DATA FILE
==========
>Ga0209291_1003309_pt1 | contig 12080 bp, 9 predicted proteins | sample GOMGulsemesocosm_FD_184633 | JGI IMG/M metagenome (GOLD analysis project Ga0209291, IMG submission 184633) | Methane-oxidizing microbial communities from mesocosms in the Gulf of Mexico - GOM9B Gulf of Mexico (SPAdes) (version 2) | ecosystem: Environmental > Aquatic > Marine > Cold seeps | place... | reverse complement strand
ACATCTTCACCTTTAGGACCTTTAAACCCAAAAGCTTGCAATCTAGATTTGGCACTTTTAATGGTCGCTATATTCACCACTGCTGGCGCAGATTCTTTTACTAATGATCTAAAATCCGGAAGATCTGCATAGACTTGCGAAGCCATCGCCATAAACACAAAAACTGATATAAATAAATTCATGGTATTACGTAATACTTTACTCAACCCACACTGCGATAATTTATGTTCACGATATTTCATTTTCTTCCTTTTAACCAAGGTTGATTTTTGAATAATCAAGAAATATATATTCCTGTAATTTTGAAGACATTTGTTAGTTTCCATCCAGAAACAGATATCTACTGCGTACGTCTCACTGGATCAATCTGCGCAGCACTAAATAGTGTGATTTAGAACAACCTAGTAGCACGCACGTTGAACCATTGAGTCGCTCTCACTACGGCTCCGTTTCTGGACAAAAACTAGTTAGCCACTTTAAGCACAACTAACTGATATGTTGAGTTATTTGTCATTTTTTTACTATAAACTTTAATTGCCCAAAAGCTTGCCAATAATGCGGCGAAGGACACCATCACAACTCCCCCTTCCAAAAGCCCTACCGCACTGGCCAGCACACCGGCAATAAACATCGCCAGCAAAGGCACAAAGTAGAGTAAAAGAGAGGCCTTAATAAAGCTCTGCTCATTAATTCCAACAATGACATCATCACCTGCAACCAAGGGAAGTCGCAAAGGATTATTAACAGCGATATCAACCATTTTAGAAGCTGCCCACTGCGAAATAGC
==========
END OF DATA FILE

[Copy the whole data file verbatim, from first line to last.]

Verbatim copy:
>Ga0209291_1003309_pt1 | contig 12080 bp, 9 predicted proteins | sample GOMGulsemesocosm_FD_184633 | JGI IMG/M metagenome (GOLD analysis project Ga0209291, IMG submission 184633) | Methane-oxidizing microbial communities from mesocosms in the Gulf of Mexico - GOM9B Gulf of Mexico (SPAdes) (version 2) | ecosystem: Environmental > Aquatic > Marine > Cold seeps | place... | reverse complement strand
ACATCTTCACCTTTAGGACCTTTAAACCCAAAAGCTTGCAATCTAGATTTGGCACTTTTAATGGTCGCTATATTCACCACTGCTGGCGCAGATTCTTTTACTAATGATCTAAAATCCGGAAGATCTGCATAGACTTGCGAAGCCATCGCCATAAACACAAAAACTGATATAAATAAATTCATGGTATTACGTAATACTTTACTCAACCCACACTGCGATAATTTATGTTCACGATATTTCATTTTCTTCCTTTTAACCAAGGTTGATTTTTGAATAATCAAGAAATATATATTCCTGTAATTTTGAAGACATTTGTTAGTTTCCATCCAGAAACAGATATCTACTGCGTACGTCTCACTGGATCAATCTGCGCAGCACTAAATAGTGTGATTTAGAACAACCTAGTAGCACGCACGTTGAACCATTGAGTCGCTCTCACTACGGCTCCGTTTCTGGACAAAAACTAGTTAGCCACTTTAAGCACAACTAACTGATATGTTGAGTTATTTGTCATTTTTTTACTATAAACTTTAATTGCCCAAAAGCTTGCCAATAATGCGGCGAAGGACACCATCACAACTCCCCCTTCCAAAAGCCCTACCGCACTGGCCAGCACACCGGCAATAAACATCGCCAGCAAAGGCACAAAGTAGAGTAAAAGAGAGGCCTTAATAAAGCTCTGCTCATTAATTCCAACAATGACATCATCACCTGCAACCAAGGGAAGTCGCAAAGGATTATTAACAGCGATATCAACCATTTTAGAAGCTGCCCACTGCGAAATAGC